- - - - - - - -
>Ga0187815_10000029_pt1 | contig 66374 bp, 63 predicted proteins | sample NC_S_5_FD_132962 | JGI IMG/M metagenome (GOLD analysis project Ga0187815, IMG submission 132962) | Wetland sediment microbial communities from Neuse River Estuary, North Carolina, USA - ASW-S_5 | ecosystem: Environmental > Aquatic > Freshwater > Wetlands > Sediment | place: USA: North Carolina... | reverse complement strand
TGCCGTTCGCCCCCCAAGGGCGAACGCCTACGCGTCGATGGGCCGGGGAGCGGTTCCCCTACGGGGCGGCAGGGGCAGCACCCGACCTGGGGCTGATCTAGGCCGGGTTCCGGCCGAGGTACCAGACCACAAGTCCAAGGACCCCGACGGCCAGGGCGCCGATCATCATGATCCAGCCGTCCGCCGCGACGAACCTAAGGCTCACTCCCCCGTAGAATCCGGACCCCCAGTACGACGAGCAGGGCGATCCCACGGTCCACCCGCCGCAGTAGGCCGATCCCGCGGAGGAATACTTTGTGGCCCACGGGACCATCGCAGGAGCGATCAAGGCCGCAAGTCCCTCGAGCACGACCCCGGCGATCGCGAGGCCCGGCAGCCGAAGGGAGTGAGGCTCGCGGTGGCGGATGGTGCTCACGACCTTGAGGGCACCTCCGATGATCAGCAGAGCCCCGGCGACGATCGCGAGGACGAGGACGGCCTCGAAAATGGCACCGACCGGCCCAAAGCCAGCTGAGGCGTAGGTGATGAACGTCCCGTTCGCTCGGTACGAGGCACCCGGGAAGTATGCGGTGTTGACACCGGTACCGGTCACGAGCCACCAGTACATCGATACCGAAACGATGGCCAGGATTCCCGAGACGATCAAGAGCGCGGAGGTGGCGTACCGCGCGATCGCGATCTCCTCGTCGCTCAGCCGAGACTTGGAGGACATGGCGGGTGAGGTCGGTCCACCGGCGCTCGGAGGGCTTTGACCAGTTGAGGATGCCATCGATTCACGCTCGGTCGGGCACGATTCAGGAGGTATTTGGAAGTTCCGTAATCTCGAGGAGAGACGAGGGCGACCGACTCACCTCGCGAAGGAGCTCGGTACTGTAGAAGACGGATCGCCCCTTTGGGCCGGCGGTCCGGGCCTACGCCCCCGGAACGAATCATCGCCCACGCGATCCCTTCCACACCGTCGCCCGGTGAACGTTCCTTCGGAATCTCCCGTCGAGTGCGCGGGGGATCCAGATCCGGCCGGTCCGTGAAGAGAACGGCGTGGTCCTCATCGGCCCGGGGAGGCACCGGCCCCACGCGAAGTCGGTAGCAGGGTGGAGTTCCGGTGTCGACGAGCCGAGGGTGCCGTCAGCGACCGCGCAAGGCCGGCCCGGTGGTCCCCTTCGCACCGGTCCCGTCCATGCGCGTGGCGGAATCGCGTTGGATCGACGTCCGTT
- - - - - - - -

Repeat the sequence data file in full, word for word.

>Ga0187815_10000029_pt1 | contig 66374 bp, 63 predicted proteins | sample NC_S_5_FD_132962 | JGI IMG/M metagenome (GOLD analysis project Ga0187815, IMG submission 132962) | Wetland sediment microbial communities from Neuse River Estuary, North Carolina, USA - ASW-S_5 | ecosystem: Environmental > Aquatic > Freshwater > Wetlands > Sediment | place: USA: North Carolina... | reverse complement strand
TGCCGTTCGCCCCCCAAGGGCGAACGCCTACGCGTCGATGGGCCGGGGAGCGGTTCCCCTACGGGGCGGCAGGGGCAGCACCCGACCTGGGGCTGATCTAGGCCGGGTTCCGGCCGAGGTACCAGACCACAAGTCCAAGGACCCCGACGGCCAGGGCGCCGATCATCATGATCCAGCCGTCCGCCGCGACGAACCTAAGGCTCACTCCCCCGTAGAATCCGGACCCCCAGTACGACGAGCAGGGCGATCCCACGGTCCACCCGCCGCAGTAGGCCGATCCCGCGGAGGAATACTTTGTGGCCCACGGGACCATCGCAGGAGCGATCAAGGCCGCAAGTCCCTCGAGCACGACCCCGGCGATCGCGAGGCCCGGCAGCCGAAGGGAGTGAGGCTCGCGGTGGCGGATGGTGCTCACGACCTTGAGGGCACCTCCGATGATCAGCAGAGCCCCGGCGACGATCGCGAGGACGAGGACGGCCTCGAAAATGGCACCGACCGGCCCAAAGCCAGCTGAGGCGTAGGTGATGAACGTCCCGTTCGCTCGGTACGAGGCACCCGGGAAGTATGCGGTGTTGACACCGGTACCGGTCACGAGCCACCAGTACATCGATACCGAAACGATGGCCAGGATTCCCGAGACGATCAAGAGCGCGGAGGTGGCGTACCGCGCGATCGCGATCTCCTCGTCGCTCAGCCGAGACTTGGAGGACATGGCGGGTGAGGTCGGTCCACCGGCGCTCGGAGGGCTTTGACCAGTTGAGGATGCCATCGATTCACGCTCGGTCGGGCACGATTCAGGAGGTATTTGGAAGTTCCGTAATCTCGAGGAGAGACGAGGGCGACCGACTCACCTCGCGAAGGAGCTCGGTACTGTAGAAGACGGATCGCCCCTTTGGGCCGGCGGTCCGGGCCTACGCCCCCGGAACGAATCATCGCCCACGCGATCCCTTCCACACCGTCGCCCGGTGAACGTTCCTTCGGAATCTCCCGTCGAGTGCGCGGGGGATCCAGATCCGGCCGGTCCGTGAAGAGAACGGCGTGGTCCTCATCGGCCCGGGGAGGCACCGGCCCCACGCGAAGTCGGTAGCAGGGTGGAGTTCCGGTGTCGACGAGCCGAGGGTGCCGTCAGCGACCGCGCAAGGCCGGCCCGGTGGTCCCCTTCGCACCGGTCCCGTCCATGCGCGTGGCGGAATCGCGTTGGATCGACGTCCGTT